I’m just back from a family wedding in Park City, Utah, only the second time I’ve been away from the Cotswolds on a weekend this year. My beautiful cousin, A., married her long-time boyfriend and business partner in the resort city in which they were engaged. I know this because the entire engagement — a faked ski accident during which a large diamond was produced from the snow– was professionally videotaped and subsequently made available on the couples’ official wedding website. My cousin and her husband have a penchant for capturing things for posterity. The entrance hall to the hoe down-themed rehearsal dinner was decorated with blown-up, black and white photos of them embracing on bales of hay. It was all a bit soft porn, and I felt vaguely dirty as I sat down to a buffet dinner of BBQ ribs and chicken. Once fed, the evening’s entertainment progressed to another video, this time narrated by the mother-in-law who had dressed up like a fairy godmother to deliver the humorous and not always fairytale story of how my cousin and her husband met.

The weekend’s events kept us busy, which is just as well. My entire family — sister, mother and father — were there, and as a family unit we are more or less reduced to observational dialogue at this point in our evolution. Politics are far too heated and enquiries from my parents into the lives of my sister and I only go one question deep. The potential for upset is presumably too great to dig any further. There’s only so long you can discuss the weather or the food or how nice the hotel is, but we’re rather good at it.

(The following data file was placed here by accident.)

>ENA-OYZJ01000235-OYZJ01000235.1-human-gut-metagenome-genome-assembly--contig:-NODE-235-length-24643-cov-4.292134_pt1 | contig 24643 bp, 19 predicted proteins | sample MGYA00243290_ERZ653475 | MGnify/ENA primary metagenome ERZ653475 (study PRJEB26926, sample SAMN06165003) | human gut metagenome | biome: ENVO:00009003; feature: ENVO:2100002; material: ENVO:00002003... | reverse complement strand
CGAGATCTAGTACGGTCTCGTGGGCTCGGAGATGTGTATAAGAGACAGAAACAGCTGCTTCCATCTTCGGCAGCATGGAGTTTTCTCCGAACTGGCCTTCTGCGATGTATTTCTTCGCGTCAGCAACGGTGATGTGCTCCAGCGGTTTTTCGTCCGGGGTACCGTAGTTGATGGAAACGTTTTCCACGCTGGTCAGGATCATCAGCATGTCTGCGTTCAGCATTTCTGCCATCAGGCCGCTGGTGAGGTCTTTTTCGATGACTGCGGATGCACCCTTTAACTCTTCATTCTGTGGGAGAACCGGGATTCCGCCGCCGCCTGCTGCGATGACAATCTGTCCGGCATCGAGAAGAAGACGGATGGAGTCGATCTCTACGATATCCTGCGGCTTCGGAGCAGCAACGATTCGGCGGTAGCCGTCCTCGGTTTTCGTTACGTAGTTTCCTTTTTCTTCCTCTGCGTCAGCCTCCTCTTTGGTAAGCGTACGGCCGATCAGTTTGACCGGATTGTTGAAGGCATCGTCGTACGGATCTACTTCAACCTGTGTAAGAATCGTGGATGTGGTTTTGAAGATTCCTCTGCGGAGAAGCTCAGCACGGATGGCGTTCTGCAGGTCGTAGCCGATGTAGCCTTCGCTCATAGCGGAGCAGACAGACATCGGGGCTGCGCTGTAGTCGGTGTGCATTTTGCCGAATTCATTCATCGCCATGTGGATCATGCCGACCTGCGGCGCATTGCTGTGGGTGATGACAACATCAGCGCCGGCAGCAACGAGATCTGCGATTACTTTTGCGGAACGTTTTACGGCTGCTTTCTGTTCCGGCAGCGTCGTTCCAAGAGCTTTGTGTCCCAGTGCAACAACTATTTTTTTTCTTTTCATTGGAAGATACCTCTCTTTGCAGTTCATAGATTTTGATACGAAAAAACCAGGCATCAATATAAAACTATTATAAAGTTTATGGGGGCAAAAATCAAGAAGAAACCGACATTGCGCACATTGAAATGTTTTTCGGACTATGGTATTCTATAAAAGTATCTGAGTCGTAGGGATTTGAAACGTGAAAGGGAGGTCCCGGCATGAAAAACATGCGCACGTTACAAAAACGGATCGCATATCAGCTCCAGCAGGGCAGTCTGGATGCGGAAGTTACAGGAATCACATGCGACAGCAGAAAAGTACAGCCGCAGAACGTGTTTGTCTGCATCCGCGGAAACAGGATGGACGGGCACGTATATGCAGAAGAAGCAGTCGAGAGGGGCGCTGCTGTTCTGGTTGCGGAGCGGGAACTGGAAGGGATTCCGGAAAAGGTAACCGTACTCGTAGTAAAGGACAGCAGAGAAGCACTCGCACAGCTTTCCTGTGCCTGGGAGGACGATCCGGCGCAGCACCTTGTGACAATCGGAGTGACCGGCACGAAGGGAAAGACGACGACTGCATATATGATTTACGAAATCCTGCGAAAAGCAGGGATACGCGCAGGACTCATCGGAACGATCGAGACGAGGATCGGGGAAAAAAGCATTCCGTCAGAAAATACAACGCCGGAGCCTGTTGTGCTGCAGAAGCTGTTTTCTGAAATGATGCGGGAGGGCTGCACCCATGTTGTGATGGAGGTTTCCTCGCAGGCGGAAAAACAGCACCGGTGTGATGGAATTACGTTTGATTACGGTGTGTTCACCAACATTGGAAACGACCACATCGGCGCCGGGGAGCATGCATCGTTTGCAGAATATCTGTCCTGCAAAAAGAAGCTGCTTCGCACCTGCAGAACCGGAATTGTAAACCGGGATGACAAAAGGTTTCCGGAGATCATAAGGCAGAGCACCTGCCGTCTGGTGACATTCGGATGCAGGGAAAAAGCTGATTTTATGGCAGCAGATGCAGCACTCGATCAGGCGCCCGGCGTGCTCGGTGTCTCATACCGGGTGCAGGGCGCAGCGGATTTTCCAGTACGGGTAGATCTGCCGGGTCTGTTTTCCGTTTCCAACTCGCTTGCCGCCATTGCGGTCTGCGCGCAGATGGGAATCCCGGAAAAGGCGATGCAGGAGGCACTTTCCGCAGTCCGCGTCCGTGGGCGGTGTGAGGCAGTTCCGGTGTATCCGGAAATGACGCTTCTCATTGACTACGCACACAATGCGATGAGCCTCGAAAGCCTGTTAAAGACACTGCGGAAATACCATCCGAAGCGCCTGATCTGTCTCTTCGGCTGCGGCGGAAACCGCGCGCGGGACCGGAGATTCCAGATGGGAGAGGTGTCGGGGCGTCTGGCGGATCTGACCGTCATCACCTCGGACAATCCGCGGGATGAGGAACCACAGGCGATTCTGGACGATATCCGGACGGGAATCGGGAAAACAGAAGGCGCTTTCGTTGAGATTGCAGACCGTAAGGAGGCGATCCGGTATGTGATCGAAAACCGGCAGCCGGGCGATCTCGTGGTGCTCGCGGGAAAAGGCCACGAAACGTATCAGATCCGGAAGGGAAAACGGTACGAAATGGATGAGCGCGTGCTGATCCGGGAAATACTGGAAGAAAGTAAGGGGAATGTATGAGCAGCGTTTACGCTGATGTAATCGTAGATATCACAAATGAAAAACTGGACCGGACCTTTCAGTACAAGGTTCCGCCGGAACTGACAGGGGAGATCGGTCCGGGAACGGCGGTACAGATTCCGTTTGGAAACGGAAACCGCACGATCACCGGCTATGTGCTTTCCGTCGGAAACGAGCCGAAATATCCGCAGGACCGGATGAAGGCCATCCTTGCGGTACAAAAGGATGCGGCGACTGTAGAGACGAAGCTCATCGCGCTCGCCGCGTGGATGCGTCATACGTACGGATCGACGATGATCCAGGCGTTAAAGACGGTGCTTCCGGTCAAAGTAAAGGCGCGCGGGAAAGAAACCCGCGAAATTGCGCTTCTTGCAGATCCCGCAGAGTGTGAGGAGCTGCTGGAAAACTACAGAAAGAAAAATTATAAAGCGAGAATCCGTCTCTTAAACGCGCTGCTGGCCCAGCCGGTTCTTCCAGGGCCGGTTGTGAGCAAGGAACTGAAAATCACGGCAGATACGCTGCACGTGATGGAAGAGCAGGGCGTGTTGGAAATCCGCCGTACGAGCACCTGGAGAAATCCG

Unfortunately we’re in the company of some rather functional families and my father started making the inevitable comparisons. In particular, the groom’s family seems very bonded and very rich. There are loads of them and my father is exhibiting Jewish family envy, as evidenced by his “family values” comments at Sunday brunch, the closing event of the wedding weekend. Family is “all that matters” he tells my sister and me, the frustration across his face an unspoken indictment of my childlessness, my sister’s husbandlessness, and our dissection of the shellfish selection which has constituted the bulk of the morning’s conversation.

Later I ran into the fairy princess mother-in-law en route to the ladies room, who asked me if I liked the brunch. “It’s what the Stein Erickson Lodge is known for,” she added. I’ll remember it more for selling tampax at $10.74 per box, but the brunch was pretty good too.

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